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FINE Newsletter, Volume IV, Issue 1
Issue Topic: New Developments in Early Childhood Education

Voices from the Field

Anne Duggan, ScD, is Professor of Pediatrics and Professor of Health Policy and Management at Johns Hopkins University. In this Voices from the Field, Dr. Duggan reflects on what she has learned from nearly 20 years of evaluative research on home visiting.

Home visiting programs offer a range of services to expectant parents and families with young children. Home visiting can play a crucial role for these families, providing direct educational and support services to promote healthy family functioning and positive parenting. Equally important, home visiting can link families to needed health, education, and social services and can coordinate with these services to reinforce one another’s work.

Each family who enrolls in home visiting is unique. Each has its own history, its own set of strengths and needs, and its own reasons for enrolling. The challenge is to understand and respond to this diversity, and to build on each family’s strengths while advancing the goals of the agency.


My colleagues and I have studied home visiting for 19 years. Many years ago, we were struck by the fact that home visiting often had only modest impacts on family outcomes, how challenging it was to engage families in service, and by the enormous variation in how services were delivered, even among sites that had adopted the same home visiting model.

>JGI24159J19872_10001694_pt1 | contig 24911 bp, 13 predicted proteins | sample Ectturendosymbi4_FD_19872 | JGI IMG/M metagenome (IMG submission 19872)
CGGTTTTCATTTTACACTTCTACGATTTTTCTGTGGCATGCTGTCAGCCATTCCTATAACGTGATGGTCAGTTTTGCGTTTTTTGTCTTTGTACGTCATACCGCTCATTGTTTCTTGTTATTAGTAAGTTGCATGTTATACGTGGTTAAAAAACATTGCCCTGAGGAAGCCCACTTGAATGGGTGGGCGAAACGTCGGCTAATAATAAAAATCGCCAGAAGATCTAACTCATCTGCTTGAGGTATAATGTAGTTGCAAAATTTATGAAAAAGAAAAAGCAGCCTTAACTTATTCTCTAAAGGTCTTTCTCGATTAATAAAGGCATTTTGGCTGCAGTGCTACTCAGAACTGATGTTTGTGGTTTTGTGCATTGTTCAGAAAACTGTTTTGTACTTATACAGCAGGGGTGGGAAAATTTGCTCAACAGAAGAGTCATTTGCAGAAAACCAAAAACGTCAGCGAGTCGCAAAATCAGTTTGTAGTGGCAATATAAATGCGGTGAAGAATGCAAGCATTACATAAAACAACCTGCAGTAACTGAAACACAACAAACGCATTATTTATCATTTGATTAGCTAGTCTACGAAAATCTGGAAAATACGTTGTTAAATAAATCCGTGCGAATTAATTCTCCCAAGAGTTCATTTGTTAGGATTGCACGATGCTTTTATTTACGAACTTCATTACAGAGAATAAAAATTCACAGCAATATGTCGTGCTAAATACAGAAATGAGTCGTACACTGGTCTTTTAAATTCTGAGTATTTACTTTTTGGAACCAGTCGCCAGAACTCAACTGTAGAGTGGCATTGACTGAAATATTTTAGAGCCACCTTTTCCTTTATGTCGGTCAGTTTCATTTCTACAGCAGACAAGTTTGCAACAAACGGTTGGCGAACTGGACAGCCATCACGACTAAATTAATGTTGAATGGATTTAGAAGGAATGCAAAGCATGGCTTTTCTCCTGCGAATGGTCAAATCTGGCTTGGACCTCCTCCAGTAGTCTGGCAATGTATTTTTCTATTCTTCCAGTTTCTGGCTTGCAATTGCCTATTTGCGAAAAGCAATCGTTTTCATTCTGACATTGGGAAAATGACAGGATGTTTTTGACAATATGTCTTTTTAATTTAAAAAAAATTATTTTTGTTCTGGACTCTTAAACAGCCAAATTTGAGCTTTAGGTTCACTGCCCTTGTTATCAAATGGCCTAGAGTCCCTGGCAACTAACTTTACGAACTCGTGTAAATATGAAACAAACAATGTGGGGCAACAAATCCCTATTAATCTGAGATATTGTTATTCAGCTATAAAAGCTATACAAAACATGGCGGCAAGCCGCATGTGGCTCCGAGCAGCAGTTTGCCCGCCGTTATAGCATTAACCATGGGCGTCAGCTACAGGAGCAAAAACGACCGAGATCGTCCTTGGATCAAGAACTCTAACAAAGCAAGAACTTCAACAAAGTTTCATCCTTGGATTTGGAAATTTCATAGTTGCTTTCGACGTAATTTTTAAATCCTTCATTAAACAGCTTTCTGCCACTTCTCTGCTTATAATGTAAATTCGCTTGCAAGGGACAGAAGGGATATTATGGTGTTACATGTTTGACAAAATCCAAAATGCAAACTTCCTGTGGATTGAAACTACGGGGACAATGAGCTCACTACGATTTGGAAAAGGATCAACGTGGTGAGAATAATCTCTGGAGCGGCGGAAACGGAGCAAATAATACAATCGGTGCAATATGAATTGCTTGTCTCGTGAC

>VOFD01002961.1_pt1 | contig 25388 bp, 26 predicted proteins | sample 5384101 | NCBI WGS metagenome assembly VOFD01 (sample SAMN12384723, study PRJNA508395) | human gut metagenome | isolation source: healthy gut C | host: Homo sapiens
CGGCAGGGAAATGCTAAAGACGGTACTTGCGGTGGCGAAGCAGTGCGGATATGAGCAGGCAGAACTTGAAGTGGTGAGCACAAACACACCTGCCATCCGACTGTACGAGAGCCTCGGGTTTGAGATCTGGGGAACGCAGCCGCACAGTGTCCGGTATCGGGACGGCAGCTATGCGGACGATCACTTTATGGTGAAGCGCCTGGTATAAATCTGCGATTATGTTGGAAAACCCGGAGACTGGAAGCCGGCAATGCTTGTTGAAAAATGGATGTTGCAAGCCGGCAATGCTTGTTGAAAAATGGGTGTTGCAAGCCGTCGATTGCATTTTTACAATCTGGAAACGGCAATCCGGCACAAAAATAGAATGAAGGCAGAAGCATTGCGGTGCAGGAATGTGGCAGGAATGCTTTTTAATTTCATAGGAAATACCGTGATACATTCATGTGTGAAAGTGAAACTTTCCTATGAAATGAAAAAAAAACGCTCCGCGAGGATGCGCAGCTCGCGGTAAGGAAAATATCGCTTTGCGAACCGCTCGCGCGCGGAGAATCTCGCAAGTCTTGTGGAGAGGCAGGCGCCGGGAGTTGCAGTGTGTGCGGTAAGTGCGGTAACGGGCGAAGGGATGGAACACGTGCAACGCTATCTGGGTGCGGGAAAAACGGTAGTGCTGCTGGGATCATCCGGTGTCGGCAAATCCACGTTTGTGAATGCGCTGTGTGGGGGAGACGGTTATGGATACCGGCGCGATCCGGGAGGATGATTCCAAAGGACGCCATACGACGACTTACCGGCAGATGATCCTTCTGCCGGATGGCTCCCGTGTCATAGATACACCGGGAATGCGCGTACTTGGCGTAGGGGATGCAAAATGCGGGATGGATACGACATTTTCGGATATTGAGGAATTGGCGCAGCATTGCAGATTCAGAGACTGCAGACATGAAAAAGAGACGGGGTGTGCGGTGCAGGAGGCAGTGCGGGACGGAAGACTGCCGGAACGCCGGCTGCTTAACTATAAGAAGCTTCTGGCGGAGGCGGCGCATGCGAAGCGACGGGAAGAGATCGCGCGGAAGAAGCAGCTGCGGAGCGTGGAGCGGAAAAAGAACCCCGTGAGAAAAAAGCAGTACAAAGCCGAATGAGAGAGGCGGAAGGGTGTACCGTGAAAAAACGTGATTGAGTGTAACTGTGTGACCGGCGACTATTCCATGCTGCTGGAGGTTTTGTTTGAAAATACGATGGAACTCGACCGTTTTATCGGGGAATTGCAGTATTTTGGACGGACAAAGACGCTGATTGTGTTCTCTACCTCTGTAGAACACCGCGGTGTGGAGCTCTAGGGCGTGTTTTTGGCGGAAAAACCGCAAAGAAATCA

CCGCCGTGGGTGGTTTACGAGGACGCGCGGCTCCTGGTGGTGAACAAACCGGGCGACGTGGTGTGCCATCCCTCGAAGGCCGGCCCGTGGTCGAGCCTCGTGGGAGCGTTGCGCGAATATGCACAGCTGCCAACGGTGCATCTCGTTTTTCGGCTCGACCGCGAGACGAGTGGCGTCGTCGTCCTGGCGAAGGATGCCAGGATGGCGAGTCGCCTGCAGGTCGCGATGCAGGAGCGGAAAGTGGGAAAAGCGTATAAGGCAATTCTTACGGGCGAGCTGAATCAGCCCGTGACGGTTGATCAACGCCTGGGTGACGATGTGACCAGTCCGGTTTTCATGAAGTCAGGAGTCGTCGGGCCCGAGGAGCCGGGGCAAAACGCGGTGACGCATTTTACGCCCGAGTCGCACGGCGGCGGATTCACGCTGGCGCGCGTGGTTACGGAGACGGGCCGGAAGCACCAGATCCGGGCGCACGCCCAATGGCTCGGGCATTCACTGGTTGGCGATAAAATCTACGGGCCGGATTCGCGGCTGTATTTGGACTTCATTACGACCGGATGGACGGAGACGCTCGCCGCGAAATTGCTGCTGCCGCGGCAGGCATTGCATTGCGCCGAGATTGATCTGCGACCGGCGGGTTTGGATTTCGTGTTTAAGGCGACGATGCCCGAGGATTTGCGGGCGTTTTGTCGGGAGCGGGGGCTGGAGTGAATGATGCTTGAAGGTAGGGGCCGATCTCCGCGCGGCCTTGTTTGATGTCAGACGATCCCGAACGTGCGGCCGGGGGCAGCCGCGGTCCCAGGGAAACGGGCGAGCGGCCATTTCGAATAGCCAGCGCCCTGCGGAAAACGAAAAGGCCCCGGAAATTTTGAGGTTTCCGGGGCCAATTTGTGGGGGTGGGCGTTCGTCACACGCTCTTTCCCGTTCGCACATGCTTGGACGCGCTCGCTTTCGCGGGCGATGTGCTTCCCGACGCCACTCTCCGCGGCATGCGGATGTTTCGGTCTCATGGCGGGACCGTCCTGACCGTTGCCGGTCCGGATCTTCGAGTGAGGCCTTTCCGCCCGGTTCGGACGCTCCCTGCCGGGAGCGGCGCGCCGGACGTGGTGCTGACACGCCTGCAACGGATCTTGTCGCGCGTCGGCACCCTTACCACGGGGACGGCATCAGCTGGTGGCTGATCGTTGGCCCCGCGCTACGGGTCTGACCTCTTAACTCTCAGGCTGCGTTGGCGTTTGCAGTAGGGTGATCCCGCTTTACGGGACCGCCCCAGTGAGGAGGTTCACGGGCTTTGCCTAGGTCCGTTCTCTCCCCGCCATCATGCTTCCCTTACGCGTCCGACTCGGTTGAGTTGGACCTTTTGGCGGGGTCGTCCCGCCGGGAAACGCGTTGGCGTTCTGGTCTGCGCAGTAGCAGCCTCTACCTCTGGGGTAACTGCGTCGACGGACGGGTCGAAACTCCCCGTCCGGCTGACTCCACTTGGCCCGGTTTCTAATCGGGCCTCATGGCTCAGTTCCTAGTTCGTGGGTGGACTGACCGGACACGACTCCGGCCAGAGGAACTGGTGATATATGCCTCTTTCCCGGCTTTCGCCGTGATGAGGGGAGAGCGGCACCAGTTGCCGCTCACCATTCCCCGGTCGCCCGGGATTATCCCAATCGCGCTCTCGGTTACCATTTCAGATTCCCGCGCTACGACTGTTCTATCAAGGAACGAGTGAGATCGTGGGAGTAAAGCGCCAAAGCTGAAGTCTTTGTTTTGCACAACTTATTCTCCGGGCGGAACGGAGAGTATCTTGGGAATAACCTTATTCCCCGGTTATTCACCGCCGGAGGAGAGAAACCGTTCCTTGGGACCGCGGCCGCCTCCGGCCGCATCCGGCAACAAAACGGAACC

At the time, most published studies of home visiting focused on outcomes rather than looking at actual service delivery, which can strongly impact family outcomes. In contrast, our work looks at how services are delivered to families, and the possible reasons for unintended variation in service delivery. We do this by using 1) an implementation science1 conceptual model—that is, a roadmap leading from the program’s service model to its desired family outcomes—that considers both organization- and individual-level factors, and 2) behavioral theories, such as attachment theory, to better understand how services are delivered.